On every table at Almond Bar are small wooden plates holding four different types of almonds: cinnamon, smoked, zaatar and smoked chilli and sesame. Since we were kids, Carol Salloum tells me, Mum’s kept a container of nuts in the fridge for when guests come over. The kids would get in the fridge and almonds would always been the first to go.
Sisters and Almond Bar co-owners Carol and Sharon Salloum drew media attention in August this year for their decision to drop Uber and Deliveroo services from their business. Their explanatory Instagram post read:
“We are hoping to make change in our already lonely society. The more we encourage people to eat out with friends or even come in alone and eat with us, the more human interaction enhances the lives of those around us.”
View this post on Instagram
We have made the difficult decision to no longer be available on delivery platforms Uber Eats & Deliveroo as of the 1st of August. We have been offering these for years and these are the reasons we have decided to stop: * The 33% commission (yes 33%) they take has eaten into our cashflow significantly and is no longer sustainable. It is way more than our profit. * We are finding that people are not coming out as much anymore and experiencing the hospitality we offer, which is what makes us who we are. We pride ourselves on producing excellent food and hospitality. The hospitality side of it has been blocked completely through deliveries.. * The quality of our food is often compromised because of the time it takes for pickup and delivery. It is served in a container rather than presented nicely on a plate. * We do not want at any point to have the dining-in customers feeling that their experience is compromised as a result of a delivery order being processed before theirs. * We are hoping to make change in our already lonely society. The more we encourage people to eat out with friends or even come in alone and eat with us, the more human interaction enhances the lives of those around us. * You are paying the same amount for the food if you come in. . This may cause some upset but we need people to understand that we did not make this decision lightly. Using delivery platforms gave us the opportunity to reach people that haven’t eaten our food before. However, the cons outweighed the pros when making this decision. Hopefully this means that our food will draw you to us. To have the whole Almond Bar experience, not just out of a container. . If you really want to eat at home, we will have TAKE -AWAY AVAILABLE AT 10% OFF. At least we will still get to see you and say hi. Bring back human interaction. #almondbar #darlinghurst #ubereats #deliveroo #sydneyfood #delivery #bringbackhumaninteraction #whatishospitality #experienceus #syrianfood #middleeasternfood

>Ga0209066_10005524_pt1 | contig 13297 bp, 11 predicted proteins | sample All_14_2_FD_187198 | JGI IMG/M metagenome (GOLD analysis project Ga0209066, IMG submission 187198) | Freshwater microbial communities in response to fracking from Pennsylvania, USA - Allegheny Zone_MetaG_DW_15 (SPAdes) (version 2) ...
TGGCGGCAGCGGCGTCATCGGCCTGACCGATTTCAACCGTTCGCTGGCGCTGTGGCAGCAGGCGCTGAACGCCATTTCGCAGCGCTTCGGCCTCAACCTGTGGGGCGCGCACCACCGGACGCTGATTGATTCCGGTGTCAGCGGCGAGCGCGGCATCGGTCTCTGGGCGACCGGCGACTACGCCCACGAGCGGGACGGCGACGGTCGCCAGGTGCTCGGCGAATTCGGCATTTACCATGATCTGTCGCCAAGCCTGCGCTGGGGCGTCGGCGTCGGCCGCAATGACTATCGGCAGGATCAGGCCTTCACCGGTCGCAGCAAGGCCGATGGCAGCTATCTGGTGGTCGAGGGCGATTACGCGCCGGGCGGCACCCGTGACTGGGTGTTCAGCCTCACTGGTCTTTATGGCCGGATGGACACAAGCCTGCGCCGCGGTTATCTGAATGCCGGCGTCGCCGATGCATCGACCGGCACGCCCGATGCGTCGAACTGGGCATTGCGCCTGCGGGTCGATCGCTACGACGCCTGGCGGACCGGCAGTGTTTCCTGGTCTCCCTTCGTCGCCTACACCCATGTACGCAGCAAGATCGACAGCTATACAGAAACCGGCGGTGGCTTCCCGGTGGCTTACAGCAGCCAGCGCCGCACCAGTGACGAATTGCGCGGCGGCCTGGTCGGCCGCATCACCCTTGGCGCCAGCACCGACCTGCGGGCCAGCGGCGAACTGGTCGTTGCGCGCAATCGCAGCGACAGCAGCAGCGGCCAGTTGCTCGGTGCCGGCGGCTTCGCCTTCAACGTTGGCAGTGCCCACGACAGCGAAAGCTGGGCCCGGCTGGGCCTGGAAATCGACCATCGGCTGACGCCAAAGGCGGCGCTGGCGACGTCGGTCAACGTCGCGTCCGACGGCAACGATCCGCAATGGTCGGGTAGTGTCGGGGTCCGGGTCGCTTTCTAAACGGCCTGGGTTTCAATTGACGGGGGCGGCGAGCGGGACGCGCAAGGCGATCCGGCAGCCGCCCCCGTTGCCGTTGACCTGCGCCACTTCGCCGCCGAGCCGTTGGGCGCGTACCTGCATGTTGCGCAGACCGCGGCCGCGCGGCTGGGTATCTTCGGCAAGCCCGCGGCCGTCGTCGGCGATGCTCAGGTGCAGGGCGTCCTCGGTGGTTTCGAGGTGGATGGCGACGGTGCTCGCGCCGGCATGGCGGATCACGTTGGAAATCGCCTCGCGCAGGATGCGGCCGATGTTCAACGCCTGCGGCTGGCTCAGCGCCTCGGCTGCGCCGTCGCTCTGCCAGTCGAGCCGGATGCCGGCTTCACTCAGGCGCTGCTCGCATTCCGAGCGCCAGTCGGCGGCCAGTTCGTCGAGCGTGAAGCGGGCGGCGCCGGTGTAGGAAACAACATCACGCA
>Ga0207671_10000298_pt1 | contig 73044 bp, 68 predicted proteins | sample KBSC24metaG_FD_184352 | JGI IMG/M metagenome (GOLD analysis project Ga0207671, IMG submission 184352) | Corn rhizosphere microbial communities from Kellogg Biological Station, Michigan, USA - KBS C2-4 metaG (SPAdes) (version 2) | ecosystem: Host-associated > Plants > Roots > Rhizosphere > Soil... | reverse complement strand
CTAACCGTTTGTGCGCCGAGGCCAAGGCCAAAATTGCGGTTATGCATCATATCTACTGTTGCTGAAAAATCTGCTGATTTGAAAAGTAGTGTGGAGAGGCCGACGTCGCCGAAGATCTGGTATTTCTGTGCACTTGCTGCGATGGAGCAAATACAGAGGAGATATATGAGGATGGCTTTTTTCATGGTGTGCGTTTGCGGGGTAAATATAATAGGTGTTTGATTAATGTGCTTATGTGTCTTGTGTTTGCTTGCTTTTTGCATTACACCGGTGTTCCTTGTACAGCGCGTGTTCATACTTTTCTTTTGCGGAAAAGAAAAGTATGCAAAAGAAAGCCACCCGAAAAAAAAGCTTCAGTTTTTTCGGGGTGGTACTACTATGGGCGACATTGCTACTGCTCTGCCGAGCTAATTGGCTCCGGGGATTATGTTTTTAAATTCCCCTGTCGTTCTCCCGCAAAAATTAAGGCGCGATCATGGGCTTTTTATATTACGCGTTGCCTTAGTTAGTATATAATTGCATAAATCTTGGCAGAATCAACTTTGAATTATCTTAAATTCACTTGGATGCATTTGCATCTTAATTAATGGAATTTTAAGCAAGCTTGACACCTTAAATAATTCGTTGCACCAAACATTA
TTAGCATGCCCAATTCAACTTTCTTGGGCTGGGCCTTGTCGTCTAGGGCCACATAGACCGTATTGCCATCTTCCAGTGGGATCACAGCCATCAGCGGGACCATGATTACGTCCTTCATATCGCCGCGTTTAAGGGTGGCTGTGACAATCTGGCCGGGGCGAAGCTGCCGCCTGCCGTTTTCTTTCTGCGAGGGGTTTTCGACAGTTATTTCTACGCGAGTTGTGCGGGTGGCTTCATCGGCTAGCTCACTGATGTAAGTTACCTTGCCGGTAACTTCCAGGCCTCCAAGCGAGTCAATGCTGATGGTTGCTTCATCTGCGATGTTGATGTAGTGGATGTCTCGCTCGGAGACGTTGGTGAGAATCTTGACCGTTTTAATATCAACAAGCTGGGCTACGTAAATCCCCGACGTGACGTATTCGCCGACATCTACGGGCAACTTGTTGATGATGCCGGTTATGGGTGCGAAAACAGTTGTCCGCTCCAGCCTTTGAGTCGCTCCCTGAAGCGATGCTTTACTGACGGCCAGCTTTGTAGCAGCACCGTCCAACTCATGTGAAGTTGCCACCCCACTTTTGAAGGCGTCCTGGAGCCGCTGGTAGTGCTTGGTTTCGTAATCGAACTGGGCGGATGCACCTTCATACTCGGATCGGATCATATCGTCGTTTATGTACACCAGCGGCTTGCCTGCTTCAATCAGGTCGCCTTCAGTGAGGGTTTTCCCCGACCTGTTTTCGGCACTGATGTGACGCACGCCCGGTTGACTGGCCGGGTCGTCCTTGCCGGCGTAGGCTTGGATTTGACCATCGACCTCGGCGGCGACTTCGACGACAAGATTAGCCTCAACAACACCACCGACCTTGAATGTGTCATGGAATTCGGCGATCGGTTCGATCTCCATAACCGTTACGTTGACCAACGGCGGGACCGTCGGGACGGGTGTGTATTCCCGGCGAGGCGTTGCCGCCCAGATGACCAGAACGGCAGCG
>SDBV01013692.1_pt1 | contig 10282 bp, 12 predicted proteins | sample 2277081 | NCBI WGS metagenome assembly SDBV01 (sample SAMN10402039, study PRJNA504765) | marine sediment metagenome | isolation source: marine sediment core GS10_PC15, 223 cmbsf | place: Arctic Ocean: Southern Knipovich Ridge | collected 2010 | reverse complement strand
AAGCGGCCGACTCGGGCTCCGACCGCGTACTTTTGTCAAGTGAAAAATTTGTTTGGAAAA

Carol and Sharon grew up in a traditionally Syrian household in the western suburbs, with a father who believed that any ailment was down to not eating enough and a mother who was constantly cooking and entertaining house guests.
“I was going out to restaurants and seeing the beginning of food sharing culture here. I thought, ‘this is what we’re about, this is what we were brought up doing, I reckon we could do this,” said Carol.
“After 9/11 Middle Eastern people weren’t being respected, so we felt like we needed to show people that we’re a good culture, we’re hospitable, we look after people. Food is in our blood, so is serving people and knowing people.”
Almond Bar’s Big Syrian Barbecue is now a fixture of Darlinghurst’s culinary calendar. Twice a year the back laneway is flooded with locals, often waiting in line for over forty minutes for their share in the feasting festivity.
“It’s massive and it creates such a beautiful atmosphere. Music’s going, our family’s here, it’s about being together in whatever capacity and knowing that you’re part of a community,” said Carol.
Having family in Syria, for Carol and Sharon it felt instinctive to approach Refugee Settlement Services and help Syrian refugees with their settlement in Australia.
“For us it was a personal thing. Any one of those people could have been our family. It made sense to get involved with them,” said Sharon.
“It started with helping out in their community kitchen in Auburn, and we now try to match employers with refugee employees, in more areas than just hospitality.”
“People didn’t even know where Syria was when we first opened. Now everybody knows where it is for the wrong reasons. We just want people to see it as a beautiful country with hospitable people. Maybe one day people will be able to go there and see what it’s really like,” said Carol.
Follow @almondbar to stay up to date with events like the Syrian Barbecue, Syrian Breakfast and Mulukhiyah and Vegan Nights, recurring throughout the year.